How does it feel to listen to a pampered guy complain about even more pampered guys? Pretty good, I bet, but it's still time we get to the beer around here.
I've never liked a European lager. Drunkspin has brought righteous hellfire down upon Heineken and Amstel Light in particular—those kind of posts are fun, because it's cool to be mean, and because imported lagers are the very fattest fish in the beer-blogging barrel. Everyone knows they suck, and they don't even get the nostalgia points we'll sometimes dole out to, say, Budweiser. No one's granddad drank Heineken while listening to baseball on the radio or fighting to keep the schools segregated.
So I say hateful things about easy targets, and everyone claps, and it's all very gratifying. Except for the exception, which is when the fancier-pantsed commenters feel the need to inform us that shitty Dutch beer tastes so much better at the Vermeer Museum on the Eastwest Bank of the River Holland. To which I always respond, "I bet it does, and I hope you die!" See? There's that jealousy again.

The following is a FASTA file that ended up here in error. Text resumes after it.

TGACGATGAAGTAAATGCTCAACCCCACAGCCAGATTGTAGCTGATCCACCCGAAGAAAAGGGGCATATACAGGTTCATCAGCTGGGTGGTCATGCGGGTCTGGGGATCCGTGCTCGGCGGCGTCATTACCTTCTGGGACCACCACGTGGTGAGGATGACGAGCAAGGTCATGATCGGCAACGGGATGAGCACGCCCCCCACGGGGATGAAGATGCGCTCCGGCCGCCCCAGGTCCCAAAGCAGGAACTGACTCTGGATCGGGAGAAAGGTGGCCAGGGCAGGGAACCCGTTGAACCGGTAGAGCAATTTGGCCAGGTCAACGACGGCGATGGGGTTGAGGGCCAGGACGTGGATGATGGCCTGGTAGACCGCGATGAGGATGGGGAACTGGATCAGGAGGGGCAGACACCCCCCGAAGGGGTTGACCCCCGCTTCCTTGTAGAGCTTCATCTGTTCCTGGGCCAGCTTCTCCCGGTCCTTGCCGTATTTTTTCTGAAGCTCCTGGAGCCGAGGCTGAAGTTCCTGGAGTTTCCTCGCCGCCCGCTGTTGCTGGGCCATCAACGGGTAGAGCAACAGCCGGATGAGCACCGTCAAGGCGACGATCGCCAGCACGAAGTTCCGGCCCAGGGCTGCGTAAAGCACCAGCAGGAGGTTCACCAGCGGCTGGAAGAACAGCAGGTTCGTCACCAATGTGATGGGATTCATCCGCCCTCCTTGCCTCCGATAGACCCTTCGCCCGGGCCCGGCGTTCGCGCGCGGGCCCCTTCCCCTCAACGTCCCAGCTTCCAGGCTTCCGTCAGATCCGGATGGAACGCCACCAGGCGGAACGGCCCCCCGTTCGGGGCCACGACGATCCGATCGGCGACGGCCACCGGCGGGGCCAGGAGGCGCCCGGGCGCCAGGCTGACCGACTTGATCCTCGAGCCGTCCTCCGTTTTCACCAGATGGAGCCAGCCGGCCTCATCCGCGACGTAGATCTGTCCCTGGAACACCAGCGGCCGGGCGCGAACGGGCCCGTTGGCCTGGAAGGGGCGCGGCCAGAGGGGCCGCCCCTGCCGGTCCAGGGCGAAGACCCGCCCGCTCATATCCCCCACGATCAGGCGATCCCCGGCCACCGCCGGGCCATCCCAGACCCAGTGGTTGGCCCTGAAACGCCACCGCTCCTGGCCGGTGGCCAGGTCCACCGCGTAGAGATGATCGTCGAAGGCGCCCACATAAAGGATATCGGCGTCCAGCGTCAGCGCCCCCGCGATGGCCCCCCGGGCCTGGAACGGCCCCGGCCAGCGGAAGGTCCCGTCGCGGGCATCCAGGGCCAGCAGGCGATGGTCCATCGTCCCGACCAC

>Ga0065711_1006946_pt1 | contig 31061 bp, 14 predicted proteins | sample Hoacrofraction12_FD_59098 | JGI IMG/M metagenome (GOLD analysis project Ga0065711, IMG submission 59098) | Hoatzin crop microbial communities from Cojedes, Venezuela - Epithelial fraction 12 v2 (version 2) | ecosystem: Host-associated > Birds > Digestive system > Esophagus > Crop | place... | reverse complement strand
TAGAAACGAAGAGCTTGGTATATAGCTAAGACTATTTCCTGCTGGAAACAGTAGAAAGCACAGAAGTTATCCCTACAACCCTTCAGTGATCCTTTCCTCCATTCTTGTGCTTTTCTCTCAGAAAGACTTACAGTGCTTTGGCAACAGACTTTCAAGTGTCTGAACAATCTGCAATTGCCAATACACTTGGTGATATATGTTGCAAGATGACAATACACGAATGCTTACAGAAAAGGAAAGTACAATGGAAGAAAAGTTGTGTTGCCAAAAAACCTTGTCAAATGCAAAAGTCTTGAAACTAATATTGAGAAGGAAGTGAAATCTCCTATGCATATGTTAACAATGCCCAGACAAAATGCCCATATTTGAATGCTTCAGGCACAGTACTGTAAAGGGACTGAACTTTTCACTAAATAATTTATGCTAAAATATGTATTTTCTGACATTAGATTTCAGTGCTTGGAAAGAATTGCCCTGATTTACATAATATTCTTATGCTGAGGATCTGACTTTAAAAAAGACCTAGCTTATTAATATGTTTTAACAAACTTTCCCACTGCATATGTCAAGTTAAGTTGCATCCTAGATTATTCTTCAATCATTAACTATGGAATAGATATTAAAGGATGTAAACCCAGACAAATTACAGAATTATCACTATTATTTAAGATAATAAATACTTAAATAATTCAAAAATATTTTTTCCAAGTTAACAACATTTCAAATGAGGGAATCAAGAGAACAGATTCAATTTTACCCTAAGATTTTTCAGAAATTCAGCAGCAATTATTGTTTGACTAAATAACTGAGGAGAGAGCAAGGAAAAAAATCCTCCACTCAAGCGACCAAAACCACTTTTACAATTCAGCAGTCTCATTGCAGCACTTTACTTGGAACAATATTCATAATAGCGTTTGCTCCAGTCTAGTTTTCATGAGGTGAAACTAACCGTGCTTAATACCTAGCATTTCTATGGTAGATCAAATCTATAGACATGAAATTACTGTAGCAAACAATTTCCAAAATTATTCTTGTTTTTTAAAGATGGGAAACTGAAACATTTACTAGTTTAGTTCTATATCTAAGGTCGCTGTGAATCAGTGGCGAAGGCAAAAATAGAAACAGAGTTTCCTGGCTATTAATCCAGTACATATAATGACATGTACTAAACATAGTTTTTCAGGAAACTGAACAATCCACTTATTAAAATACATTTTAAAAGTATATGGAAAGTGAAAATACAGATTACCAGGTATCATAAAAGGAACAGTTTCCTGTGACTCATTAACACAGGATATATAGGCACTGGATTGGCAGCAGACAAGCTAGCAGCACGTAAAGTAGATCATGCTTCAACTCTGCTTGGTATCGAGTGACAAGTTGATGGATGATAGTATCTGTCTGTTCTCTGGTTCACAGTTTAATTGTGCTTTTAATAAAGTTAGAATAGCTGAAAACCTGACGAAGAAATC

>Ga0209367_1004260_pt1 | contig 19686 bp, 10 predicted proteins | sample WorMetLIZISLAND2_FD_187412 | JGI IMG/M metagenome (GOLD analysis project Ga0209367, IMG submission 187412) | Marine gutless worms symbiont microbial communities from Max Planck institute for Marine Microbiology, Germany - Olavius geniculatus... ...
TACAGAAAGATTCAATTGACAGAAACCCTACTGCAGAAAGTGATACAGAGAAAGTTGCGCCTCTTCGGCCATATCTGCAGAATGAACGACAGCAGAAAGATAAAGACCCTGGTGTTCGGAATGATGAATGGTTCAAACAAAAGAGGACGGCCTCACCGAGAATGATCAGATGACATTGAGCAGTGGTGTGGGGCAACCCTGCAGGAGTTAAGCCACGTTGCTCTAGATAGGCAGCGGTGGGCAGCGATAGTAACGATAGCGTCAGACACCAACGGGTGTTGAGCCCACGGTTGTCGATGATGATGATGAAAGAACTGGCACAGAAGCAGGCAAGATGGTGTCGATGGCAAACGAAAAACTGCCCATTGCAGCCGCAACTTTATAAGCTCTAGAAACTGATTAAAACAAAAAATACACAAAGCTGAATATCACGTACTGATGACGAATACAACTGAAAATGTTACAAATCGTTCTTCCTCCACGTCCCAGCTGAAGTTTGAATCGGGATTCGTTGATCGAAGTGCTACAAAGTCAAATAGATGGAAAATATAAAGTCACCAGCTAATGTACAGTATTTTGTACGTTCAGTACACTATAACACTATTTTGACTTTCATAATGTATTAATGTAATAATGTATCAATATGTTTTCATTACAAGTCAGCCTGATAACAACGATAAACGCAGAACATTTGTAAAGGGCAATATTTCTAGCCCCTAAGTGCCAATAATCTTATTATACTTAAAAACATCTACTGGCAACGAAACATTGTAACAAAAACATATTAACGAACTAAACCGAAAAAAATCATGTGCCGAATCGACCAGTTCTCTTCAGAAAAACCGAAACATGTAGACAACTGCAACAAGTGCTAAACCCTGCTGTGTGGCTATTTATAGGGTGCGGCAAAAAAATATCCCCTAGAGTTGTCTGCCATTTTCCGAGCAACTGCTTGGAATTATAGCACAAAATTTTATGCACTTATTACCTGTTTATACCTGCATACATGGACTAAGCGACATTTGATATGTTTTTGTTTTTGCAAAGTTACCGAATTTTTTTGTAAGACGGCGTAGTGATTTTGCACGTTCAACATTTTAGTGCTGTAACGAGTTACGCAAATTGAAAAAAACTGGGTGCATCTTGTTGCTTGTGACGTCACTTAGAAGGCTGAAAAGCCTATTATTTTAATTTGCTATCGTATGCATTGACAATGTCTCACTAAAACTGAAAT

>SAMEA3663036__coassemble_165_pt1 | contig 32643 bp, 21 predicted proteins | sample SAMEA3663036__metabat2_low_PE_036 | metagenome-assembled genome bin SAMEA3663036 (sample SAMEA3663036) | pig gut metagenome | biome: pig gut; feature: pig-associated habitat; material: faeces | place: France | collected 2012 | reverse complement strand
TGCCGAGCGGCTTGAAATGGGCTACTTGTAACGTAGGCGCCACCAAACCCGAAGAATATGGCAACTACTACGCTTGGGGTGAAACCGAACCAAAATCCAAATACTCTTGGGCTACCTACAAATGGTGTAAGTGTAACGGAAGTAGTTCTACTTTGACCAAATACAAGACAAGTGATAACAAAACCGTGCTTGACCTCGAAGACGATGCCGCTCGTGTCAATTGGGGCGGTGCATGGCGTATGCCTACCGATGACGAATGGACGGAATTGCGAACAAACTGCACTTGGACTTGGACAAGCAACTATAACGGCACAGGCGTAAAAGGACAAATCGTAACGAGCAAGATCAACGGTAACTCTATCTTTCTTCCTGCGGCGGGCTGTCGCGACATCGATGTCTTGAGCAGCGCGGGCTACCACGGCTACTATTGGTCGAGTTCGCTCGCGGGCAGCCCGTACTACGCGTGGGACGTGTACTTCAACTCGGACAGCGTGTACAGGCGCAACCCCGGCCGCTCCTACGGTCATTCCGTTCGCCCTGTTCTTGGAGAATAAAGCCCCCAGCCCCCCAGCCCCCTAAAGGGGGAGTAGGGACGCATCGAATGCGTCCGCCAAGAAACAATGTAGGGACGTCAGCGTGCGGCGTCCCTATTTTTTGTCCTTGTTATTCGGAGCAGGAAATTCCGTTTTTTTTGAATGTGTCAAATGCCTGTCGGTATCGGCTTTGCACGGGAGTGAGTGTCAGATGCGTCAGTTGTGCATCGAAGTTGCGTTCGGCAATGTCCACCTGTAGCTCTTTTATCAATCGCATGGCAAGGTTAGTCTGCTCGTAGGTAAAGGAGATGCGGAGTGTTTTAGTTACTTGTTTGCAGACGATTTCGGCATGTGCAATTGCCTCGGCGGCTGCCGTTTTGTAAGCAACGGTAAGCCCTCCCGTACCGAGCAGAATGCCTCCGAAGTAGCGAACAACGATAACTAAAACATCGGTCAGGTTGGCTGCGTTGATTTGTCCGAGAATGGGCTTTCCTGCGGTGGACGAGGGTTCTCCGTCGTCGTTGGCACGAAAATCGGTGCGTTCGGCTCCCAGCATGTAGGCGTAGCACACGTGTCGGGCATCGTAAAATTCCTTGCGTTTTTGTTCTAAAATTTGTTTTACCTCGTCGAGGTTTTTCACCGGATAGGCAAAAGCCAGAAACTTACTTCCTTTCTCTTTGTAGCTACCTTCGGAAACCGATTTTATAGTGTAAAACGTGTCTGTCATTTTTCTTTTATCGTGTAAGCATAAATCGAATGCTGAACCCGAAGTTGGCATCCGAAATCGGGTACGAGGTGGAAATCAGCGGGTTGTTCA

I'm not constitutionally opposed to European beer (love the Belgians) or lagers (last year's "Spring Beers, Ranked" column was a dirty trick to get you to read a list of my favorite American pilsners). But European lagers always taste like skunky notebook paper by the time they get to me, and I don't have the means to meet them even halfway, so I'd just kinda written off the entire category. Until!
You can get Pilsner Urquell in cans now. Tallboys, too. I'm a sucker for pilsners and cans and four extra ounces of beer, so I bought a relatively fresh Urquell the other day figuring I'd have some nice hate-post fuel that would maybe even be good enough to make chili with after I was done exaggerating my outrage. This was not the case. It turns out that if you get it in something resembling a fresh state, Pilsner Urquell is a damn fine beer.